Calendar sources:

Vcard files 75,0%
Google contacts plugin 29,4%
CardDAV 11,8%
LDAP 10,3%
Kolab etc 10,3%
Other 7,4%
Novell Groupwise 1,5%

Address sources:

iCal file 66,1%
Google calendar plugin 32,3%
CalDAV 21,0%
Kolab etc 14,5%
Other 11,3%

Quality compared to other PIM applications or email clients:

Poor 11,1%
Below average 16,7%
Average 34,7%
Good 33,3%
Excellent 4,2%

Has kontact improved over time:

Improved 23,9%
The same 25,4%
Worse 50,7%

Single sign-on on openSUSE / KDE4, or the three faces of the community

It seems that “the community” consists of three separate groups of people:

  1. the people who loudly demand features
  2. the developers who loudly debate the ethic, moral, technical religious impacts if the features demanded by 1. would be implemented
  3. the small group of developers who watch 1. and 2. and at some point say “Oh for crying out loud. What a noise over 5 lines of code.”

As an example, look at the discussion over the feature request in kmail where someone wants kmail to be able to remove attachments from mails.

As another example, look at this one. Some people would like to see single-sign-on in KDE4. The discussion was long and loud.

And, if you Google a bit, you find that the wallet daemon has had the required dbus call since KDE 4.4.2, for crying out loud!

Just that noone has bothered to point a finger at the required pam modules and helpers.

I’ve packaged them for openSUSE, get them from my OBS project and configure them as described in the readme files included in the packages, and you have single sign on.

Note: single sign on only happens if you actually enter a password on login. The typical suse setup with an user session starting automatically on boot can’t work with this.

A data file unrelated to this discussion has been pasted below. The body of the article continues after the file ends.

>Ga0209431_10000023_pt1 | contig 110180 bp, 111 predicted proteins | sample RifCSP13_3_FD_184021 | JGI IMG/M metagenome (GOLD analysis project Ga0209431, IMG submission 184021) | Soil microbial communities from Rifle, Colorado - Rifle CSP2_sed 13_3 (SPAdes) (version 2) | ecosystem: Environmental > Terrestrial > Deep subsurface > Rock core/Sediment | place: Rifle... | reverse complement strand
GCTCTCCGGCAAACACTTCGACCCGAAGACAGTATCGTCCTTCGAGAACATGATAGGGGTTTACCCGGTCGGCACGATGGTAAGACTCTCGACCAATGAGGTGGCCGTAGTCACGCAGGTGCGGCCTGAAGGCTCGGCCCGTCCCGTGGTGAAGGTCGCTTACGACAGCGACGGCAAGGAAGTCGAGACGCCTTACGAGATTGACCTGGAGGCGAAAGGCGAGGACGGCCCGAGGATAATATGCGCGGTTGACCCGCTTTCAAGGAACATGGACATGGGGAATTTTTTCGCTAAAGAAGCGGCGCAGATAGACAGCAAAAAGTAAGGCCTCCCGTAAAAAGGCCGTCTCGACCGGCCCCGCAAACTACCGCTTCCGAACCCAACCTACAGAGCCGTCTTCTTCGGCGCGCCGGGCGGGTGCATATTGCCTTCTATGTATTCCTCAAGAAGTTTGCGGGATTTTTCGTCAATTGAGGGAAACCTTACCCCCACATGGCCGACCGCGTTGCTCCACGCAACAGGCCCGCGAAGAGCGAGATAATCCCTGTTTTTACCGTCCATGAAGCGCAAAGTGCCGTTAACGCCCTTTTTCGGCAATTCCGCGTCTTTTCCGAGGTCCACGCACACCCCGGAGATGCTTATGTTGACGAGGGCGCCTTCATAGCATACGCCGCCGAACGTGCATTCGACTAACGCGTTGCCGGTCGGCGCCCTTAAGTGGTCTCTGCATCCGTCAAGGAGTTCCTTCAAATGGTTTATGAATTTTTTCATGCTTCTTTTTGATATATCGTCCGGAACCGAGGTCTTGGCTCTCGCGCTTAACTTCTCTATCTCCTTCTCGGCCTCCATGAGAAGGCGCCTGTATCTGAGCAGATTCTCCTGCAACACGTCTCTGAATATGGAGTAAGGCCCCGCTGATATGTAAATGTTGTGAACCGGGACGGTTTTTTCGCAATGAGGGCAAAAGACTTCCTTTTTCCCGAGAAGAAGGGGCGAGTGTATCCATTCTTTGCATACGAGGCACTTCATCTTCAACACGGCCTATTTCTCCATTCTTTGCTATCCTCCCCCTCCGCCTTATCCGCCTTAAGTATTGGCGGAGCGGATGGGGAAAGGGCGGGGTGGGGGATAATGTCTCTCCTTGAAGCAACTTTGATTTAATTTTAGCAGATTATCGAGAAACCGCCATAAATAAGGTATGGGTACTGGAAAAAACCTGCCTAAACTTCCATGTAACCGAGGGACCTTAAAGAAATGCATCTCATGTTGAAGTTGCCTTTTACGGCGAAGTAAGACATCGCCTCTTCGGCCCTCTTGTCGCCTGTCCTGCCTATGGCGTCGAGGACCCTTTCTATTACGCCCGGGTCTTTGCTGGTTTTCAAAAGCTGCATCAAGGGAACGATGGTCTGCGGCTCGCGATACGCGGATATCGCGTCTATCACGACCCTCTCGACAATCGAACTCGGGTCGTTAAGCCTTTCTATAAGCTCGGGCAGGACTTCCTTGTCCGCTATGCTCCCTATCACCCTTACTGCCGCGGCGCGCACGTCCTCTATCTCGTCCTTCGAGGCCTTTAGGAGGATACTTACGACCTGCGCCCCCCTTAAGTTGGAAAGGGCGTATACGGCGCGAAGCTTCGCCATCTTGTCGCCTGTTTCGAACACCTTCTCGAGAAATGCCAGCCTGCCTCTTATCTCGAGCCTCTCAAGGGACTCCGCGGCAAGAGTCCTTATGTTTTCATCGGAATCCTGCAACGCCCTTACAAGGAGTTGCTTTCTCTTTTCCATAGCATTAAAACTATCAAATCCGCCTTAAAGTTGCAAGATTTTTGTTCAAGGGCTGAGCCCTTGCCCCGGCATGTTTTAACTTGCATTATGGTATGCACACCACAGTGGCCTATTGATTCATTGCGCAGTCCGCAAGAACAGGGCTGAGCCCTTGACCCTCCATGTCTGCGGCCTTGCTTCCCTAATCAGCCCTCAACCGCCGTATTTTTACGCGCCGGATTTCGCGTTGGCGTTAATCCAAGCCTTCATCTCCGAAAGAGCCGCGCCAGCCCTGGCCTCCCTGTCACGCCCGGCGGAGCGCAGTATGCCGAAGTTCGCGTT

Note: this seems to work only for local useraccounts, but not in a NIS environment.

openSUSE 12.1 – coming soon

I’ve been testing openSUSE 12.1 RC2 for a week now, and so far I’m impressed.

Network installation went pretty well (after I had figured out that the reason for the initial woes was the DHCP server here at work, not suse), and so far a lot of stuff that used to need manual intervention “just works” now. For eexample the use of ksshaskpass for ssh-add and other little quirks.

On the other hand there are a few oddities, none of them being the fault of the openSUSE team, as far as I can tell:

  • kopete refuses to “do” MSN – MicroSoft has changed something on their end; kmess needed a patch & rebuild as well
  • no sun java – Oracle has changed the licensing and disallows redistibution now.

Other than that: cool beans.

Especially KDE4 is impressive on this version – KDE 4.7.2 actually works now.

Debian 5, or the joy of working with prehistoric software

For various reasons I had to setup a Debian box. Debian 5.

For building software that would be distributed in binary form and should run on any linux.

The original software that mine derives from is being built on a debian 5 system.

So, I needed one as well.

Enter: VirtualBox for Mac + Debian 5 netinstall.

So far, so good, until I actually cloned my hg repo onto the deb box, and found that the clone had two heads.

… debian uses mercurial 1.0.1 on debian 5.



that is old.

very old.

It’s a miracle that debian has heard of unicode by now.

At least I think they have heard of unicode …

gotta check that.